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Charlotte Amalie
Friday, May 20, 2022
HomeNewsLocal sportsSports Spotlight: St. Croix Wins the Leeward Islands Masters Cricket 20/20 Tournament

Sports Spotlight: St. Croix Wins the Leeward Islands Masters Cricket 20/20 Tournament

A Nevis batsman defends the wicket against St. Croix in the championship game of the Leeward Islands Masters Cricket 20/20.The going wasn’t easy for the home team late Sunday afternoon at Schjang Ballpark on St. Croix.

The St. Croix cricketers were facing the defending champions of the Leeward Islands Masters Cricket 20/20, and Nevis was dominating in the early going. St. Croix has finished second on two occasions, but Nevis has won the tournament for years.

It looked like St. Croix would be second once again, and the 800 people in the bleachers and around the field were quiet.

But that all changed. Suddenly it became clear that Nevis might not get the runs it needed to win on its last at bat. One young fan was blowing a charge on a long green horn; women were dancing on the sidelines. The St. Croix team won in the last over by six runs, bringing home its first championship trophy in the 18 years of the tournament, prompting a jubilant a victory lap. The final score was St. Croix 110, Nevis 104.

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“Oh my God! We won,” said Monica Robinson, public information officer for Veterans Cricket Club of St. Croix. “This is fantastic!”

Five teams participated in the tournament, which began on Friday on the field just west of Christiansted.

Along with St. Croix and Nevis, participating teams came from St. Thomas, St. Kitts, and St. Martin. Two matches were played on Friday and three on Sunday. Three matches had been scheduled for Sunday, but because of the morning rain only the championship match could be played.

St. Croix's cricket team takes a victory lap.The event, fully funded by players themselves, was hosted by the Veterans Cricket Club of St. Croix. St. Croix has a cricket league consisting of five teams. They play six months a year at the field by the drive-in.

Jean Baptiste, president of the St. Croix Veterans Club, said even a second place finish would have been something St. Croix fans could be proud of, since St. Croix had no players on its team that played on major teams such as the Leeward Islands or West Indies team, while its competitors did.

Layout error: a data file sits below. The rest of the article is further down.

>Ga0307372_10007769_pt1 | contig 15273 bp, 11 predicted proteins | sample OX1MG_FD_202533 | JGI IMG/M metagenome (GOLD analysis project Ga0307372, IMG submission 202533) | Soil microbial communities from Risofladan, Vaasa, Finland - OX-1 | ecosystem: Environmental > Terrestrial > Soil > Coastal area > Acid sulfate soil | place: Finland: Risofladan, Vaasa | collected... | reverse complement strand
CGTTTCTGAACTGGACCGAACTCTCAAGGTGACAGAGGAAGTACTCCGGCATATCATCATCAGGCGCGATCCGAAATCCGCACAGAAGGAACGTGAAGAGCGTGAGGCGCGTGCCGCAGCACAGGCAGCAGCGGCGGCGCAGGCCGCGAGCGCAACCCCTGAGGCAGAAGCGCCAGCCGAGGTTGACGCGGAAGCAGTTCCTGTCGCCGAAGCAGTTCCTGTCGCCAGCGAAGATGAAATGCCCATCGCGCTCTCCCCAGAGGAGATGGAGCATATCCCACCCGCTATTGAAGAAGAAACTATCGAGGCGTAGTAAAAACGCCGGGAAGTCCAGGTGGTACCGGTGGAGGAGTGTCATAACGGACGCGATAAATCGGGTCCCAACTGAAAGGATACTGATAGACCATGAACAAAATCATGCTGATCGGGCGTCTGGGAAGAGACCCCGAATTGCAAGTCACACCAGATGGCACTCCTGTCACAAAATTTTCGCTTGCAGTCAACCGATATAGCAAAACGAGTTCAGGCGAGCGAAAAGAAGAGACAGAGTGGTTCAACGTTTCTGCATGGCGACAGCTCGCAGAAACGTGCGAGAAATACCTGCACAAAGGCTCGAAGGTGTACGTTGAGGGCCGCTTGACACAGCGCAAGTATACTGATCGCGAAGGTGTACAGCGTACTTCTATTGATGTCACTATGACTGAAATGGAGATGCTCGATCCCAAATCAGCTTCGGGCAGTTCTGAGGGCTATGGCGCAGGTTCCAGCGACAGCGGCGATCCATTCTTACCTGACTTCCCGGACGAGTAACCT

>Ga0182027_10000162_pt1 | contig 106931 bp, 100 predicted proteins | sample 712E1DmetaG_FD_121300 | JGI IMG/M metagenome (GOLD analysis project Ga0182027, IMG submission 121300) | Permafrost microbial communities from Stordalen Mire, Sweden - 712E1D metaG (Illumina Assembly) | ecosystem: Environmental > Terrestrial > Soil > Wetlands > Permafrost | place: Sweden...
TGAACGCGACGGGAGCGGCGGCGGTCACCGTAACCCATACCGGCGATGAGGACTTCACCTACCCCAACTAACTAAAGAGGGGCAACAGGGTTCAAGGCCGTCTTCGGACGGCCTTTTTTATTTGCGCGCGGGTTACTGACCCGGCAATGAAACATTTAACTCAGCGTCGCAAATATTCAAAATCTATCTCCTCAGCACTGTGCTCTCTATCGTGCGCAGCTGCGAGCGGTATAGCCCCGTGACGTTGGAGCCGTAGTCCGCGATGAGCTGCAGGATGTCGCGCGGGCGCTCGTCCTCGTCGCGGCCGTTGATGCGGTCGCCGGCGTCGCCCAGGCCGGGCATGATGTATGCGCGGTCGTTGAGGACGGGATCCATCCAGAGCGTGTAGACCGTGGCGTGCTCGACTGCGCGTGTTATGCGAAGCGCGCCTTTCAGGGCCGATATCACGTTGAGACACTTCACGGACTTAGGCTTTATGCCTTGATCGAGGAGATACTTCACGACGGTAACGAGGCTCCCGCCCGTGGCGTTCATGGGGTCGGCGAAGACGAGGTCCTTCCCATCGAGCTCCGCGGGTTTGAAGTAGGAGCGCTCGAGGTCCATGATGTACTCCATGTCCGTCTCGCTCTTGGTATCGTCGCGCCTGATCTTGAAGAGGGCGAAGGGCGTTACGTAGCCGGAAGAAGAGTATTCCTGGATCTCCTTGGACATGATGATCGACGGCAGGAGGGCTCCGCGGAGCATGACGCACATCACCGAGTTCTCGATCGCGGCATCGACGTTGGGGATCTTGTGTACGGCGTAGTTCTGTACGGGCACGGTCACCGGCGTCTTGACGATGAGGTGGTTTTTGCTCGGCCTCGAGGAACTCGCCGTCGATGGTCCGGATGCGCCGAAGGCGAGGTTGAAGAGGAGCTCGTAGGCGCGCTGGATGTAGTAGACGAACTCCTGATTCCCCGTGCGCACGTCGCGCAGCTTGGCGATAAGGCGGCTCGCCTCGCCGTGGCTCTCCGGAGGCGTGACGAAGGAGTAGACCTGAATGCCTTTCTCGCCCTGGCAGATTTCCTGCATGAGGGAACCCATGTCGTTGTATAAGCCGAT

Baptiste said that keeping cricket alive on St. Croix is a struggle. He said the sport receives no support from the government and has no help from business sponsors.

The Leeward Islands Masters Cricket Association was formed in 1998. It started having annual tournaments in 2002. The last time it had a tournament on St. Croix was 2011.

Besides the tournament, the association helps with “good-will tours,” in which island teams travel to one or two other islands and even Florida to play. Cricketers Masters must be older than 40 to participate. Robinson said that St. Thomas will probably host the 2017 match.

Robinson was happy that so many people came out to support the home team even with the rain putting a damper on the event. She added the tournament brought people to St. Croix, and they stayed at Club Comanche, Company House Hotel, Frederiksted Hotel and Rooftops.

Though it is the second most popular sport in the world, cricket is a quintessentially British game, with its own language, rituals and style. That British influence makes it a hard sell in the U.S. Virgin Islands, Robinson said. But enthusiasts are trying to grow the sport. There is Kiddie Cricket on St. Croix for children from ages seven to thirteen. The children practice on Saturdays at Schjang Ballpark, weather permitting.

Robinson said they would like to find corporate sponsors and financial assistance. She added the players pay their own way to other islands for tournaments.

Information about cricket on St. Croix can be found and donations to the Veterans Cricket Club made on the club’s Facebook page.
 

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